Thursday, 4 July 2013

Alternative iOS Web Browsers for iPhone, iPod and iPad

Safari is not the only choice for iPhone, iPod, iPad. There are many other alternatives as below.

1) Google Chrome:
Chrome's main trick is to sync with Google HQ so that your bookmarks, tabs. passwords, and the omnibox ‘memory' of sites on the desktop Chrome browser (or Chrome OS) are mirrored on your iOS device. Additionally, the Send to Mobile extension for desktop Chrome lets you forward pages to your mobile device for reading later even if the device is offline. voice search is built in (just hit the microphone icon in the Google search field) and lets you speak rather than type search queries. It's as accurate as Siri, which is to say it's frustrating and amazing in equal measure. Google Cloud Print is also built in, letting you print pages to any computer that's running the Chrome desktop browser or Chrome OS. That’s pretty neat, if only because it bypasses Apple's irritating AirPrint system that limits you to just a few manufacturers.

2) Mercury:
Mercury is available in either a free or a 69p paid-for version. Those behind Mercury aren't big on documentation and didn't respond to an inquiry email, but as far as I can see your 69p brings nothing more than TV output (via an adapter cable). However, this is not to say Mercury is lacking. Features that caught our eye include ad blocking. syncing with both Firetox and Chrome bookmarks, visual themes, the saying of downloads to a Dropbox account, and multi-touch gestures (swipe two fingers up to go back. leftfright to switch tabs and more). Mercury brings always viewable tabs to both iPad and iPhone, just like with a desktop browser. On the iPhone, it makes space for this by hiding the address bar when scrolling. It's an ingeniously simple and effective solution, although on both iPad and iPhone you’re limited to 15 tabs. However.

3) Puffin:
Puffin's 'cloud technology' approach brings to the iPad and iPhone video and interactive sites powered by Adobe Flash including games. It does this by rendering the entire site on sewers in the US and streaming it as video or images to your iOS device. Clever! This also lets it claim to be significantly faster than Safari. In our tests. Puffin was variable. In our first test across a 9Mbit ADSL connection there were often visual artefacts and stuttering with video and Flash animations, although most static sites rendered well. Our second test the next day was more and videos have a characteristically slower frame-rate. To play games that require a keyboard or mouse, you can activate an on-screen gamepad or trackpad. The latter comes complete with directional controller that sends the up/down/left/right cursor keyboard presses.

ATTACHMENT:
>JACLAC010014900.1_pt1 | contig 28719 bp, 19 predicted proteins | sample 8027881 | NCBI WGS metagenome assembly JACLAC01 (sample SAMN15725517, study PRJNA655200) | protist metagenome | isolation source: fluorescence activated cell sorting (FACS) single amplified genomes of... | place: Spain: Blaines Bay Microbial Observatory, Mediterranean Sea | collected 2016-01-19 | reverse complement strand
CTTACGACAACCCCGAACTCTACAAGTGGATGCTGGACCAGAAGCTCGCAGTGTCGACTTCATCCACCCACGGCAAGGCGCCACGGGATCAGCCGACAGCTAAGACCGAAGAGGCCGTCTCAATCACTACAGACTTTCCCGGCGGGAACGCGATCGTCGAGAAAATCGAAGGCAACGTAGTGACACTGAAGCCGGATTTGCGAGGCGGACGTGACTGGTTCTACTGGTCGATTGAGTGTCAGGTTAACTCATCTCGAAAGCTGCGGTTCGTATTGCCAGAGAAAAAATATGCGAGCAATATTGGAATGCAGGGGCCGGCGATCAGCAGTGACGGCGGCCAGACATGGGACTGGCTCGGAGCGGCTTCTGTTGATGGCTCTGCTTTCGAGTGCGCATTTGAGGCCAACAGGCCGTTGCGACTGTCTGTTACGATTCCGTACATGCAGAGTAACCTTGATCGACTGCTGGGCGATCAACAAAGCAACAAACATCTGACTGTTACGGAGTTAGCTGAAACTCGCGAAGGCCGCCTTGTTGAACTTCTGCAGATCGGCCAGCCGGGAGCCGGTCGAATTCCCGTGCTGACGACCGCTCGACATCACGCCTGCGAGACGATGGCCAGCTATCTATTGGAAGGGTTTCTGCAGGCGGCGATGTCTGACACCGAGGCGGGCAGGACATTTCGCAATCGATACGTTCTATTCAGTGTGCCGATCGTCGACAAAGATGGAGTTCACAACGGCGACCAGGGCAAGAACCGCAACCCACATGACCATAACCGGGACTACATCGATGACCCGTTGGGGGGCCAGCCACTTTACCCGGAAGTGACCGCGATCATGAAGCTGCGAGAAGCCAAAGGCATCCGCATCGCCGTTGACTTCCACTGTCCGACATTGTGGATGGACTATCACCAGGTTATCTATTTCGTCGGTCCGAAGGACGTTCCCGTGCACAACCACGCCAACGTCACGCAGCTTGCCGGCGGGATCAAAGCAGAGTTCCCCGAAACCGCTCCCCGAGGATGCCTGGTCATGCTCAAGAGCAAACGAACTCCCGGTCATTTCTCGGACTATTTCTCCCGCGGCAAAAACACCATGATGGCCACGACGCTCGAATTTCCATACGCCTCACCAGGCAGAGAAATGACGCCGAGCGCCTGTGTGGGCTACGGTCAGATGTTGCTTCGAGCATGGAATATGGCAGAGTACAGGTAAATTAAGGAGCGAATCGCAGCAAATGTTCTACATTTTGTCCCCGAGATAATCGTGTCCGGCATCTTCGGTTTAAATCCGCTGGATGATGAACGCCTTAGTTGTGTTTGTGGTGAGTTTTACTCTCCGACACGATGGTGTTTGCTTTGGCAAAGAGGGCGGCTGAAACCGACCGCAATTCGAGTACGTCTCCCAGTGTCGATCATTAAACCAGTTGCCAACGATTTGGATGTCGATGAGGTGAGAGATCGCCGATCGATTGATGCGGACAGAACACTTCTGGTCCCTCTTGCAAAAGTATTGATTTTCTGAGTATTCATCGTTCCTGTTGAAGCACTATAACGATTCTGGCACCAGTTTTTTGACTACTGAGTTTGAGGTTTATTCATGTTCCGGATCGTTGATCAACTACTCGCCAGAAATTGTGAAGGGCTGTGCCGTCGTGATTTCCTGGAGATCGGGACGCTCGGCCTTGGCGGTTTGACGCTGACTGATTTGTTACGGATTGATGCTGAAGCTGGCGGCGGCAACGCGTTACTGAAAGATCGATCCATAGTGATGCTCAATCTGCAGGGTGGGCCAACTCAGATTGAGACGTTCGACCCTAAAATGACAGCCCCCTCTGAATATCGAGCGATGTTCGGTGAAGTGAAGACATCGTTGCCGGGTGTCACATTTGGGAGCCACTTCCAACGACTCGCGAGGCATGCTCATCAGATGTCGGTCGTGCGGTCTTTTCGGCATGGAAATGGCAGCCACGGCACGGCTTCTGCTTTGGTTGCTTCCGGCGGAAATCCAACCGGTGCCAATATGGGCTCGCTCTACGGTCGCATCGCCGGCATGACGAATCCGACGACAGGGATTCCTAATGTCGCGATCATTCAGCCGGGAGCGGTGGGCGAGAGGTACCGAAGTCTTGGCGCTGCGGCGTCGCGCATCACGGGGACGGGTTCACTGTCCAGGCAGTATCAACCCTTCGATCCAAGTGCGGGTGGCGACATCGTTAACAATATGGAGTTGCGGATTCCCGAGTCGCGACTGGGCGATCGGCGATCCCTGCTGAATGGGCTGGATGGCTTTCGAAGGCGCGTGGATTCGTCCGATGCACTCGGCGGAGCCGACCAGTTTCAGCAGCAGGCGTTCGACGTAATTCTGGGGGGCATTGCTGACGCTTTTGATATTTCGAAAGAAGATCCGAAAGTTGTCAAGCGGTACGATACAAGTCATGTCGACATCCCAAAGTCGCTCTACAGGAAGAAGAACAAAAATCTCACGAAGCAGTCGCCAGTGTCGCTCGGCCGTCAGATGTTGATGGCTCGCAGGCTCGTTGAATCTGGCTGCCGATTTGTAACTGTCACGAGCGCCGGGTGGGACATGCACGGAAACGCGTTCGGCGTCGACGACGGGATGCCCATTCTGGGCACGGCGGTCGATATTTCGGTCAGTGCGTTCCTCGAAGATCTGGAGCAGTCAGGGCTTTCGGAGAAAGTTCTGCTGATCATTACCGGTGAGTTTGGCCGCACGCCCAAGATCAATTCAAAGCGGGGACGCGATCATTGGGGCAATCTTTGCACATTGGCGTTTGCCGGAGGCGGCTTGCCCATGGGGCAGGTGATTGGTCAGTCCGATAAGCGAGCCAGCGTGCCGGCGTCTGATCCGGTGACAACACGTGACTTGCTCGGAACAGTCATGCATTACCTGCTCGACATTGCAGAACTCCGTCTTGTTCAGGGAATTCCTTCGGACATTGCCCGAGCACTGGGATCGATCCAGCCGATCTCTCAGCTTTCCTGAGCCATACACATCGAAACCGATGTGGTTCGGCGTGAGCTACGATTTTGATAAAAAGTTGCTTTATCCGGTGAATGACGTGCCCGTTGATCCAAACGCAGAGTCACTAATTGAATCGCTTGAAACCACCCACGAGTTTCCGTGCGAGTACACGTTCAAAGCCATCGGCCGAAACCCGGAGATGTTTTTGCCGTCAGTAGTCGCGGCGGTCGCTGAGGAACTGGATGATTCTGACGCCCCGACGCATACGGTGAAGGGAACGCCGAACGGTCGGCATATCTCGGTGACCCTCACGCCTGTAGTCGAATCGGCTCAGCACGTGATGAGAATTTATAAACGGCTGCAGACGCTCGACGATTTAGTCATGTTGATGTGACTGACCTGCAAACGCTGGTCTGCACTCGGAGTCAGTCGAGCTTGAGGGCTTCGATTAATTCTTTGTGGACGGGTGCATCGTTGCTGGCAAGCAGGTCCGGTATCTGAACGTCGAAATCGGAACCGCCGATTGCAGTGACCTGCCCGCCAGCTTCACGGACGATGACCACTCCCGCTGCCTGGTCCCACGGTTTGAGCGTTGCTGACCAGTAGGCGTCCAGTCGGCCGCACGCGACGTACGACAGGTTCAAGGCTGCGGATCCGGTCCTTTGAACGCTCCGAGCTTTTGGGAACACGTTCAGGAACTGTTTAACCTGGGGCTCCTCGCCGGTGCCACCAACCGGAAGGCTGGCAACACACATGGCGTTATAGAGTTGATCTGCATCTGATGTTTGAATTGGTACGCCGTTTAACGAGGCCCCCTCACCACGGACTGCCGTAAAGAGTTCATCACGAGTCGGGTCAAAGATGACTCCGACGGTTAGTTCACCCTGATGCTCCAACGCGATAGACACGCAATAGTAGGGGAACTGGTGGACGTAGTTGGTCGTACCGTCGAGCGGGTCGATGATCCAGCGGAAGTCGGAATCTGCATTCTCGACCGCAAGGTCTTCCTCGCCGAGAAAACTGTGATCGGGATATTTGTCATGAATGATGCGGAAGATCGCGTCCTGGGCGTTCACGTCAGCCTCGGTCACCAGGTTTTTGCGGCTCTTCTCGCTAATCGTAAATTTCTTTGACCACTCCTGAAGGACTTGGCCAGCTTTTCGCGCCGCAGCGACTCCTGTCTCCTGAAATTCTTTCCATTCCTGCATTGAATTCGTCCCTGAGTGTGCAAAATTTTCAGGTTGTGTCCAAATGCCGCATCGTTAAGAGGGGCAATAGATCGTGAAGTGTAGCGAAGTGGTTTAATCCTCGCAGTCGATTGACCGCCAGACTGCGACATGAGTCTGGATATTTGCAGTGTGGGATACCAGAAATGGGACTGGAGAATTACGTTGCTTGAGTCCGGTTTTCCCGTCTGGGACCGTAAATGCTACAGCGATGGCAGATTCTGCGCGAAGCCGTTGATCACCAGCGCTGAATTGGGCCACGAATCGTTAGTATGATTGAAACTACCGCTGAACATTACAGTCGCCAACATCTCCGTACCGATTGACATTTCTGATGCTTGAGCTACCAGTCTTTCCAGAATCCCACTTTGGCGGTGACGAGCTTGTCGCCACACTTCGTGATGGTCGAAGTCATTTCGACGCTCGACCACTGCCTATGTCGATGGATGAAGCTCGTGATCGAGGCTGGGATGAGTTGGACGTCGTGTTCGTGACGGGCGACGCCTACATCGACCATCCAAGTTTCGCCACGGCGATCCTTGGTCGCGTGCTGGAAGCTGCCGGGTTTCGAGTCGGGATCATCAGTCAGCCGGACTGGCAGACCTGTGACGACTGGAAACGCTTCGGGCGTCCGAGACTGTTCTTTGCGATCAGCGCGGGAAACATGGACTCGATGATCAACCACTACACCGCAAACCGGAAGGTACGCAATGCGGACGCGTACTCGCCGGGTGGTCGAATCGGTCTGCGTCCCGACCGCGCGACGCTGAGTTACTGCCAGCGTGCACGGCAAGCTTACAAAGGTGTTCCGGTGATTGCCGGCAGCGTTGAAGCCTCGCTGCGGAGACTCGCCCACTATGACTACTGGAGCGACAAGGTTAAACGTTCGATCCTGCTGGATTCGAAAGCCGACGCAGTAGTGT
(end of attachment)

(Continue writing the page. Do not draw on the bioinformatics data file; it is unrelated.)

4) Opera Mini:
Opera Mini's biggest boast is that it can save money if you use mobile phone data connections. It does this by compressing data. Opera Mini sends the address of any site you request to Opera's sewers, where it's then fetched, compressed as much as possible, and encrypted, before being Squirted to your iPad or iPhone. Opera claims you receive up to 90% less data this way. Sadly, in our tests it gust didn't work and we wished there was a way to turn it off (there isn't). On an iPad's 3G mobile connection showing three bars, an ideal test, considering Opera Mini is supposedly also designed for slower connection speeds. Safari was able to load pages in around a third of the time it took.  Opera Mini, it was Even slightly slower than Safari when using a 9Mbit ADSL connection.

5) Dolphin:
If software is to he measured by the number of gimmicks it features, then Dolphin ranks highly. Its biggest boast is the use of gestures. Activate gesture mode then draw a G, for example, and you‘ll visit Draw a T and a new tab will open. Draw a down arrow and you'll go to the bottom of the page. You can also create your own gestures very easily. Dolphin is also built around sharing and saving. You can share links with one tap via Facebook, Twitter, email and with other Dolphin users on the same network. You can also save pages to Evernote and Box (not Dropbox, although this can be installed as an extension, available on Dolphin‘s website). Extensions are available for the desktop versions of Chrome, Firefox and Safari to allow syncing too.

6) Atomic Web Browser:
Available in both a stripped down ‘Lite’ version and a £1.49 fully featured version. Atomic is similar to Mercury in that it has a long feature list. The difference is that with Atomic there are no fancy icons on the settings menu or explanations of what cryptic features do ('Display lDN‘?). There are no thumbnail previews of bookmarks either, although you can set up speed dial. Which utilises thumbnails. Ultimately, though, this is a browser for the man (and it will be a man) who likes to work through long lists of options to make things just so. Features include ad blocking.  we were a little underwhelmed by Atomic. Aside from the tact it has a separate URL and search fields, rather than an omnibar, we couldn't really fault it. Then again, we couldn't find much to praise about it either. It does the job. It just isn't particularly elegant.

7) Skyfire:
Skyfire is the most expensive browser on test here, not least because its developer pulls the mean trick of producing separate versions for the iPhone (£1.99) and iPad (£2.99). Other browsers reviewed here use a single app approach, meaning that you only pay once thanks to Apples App Store policies. Skyfire's chief trick is to let you watch Flash video, which it does by transcoding them in a data warehouse before sending an iOS-friendly MP4 stream to your device. This has a few drawbacks. It's not full Flash compatibility. So you can't watch animations or play games. Flash videos that require passwords also won't work. Skyfires other big trick is Horizon. A scrollable list of icons at the bottom that allow you to share stuf you're seeing, or get quick pop-up access to news sites.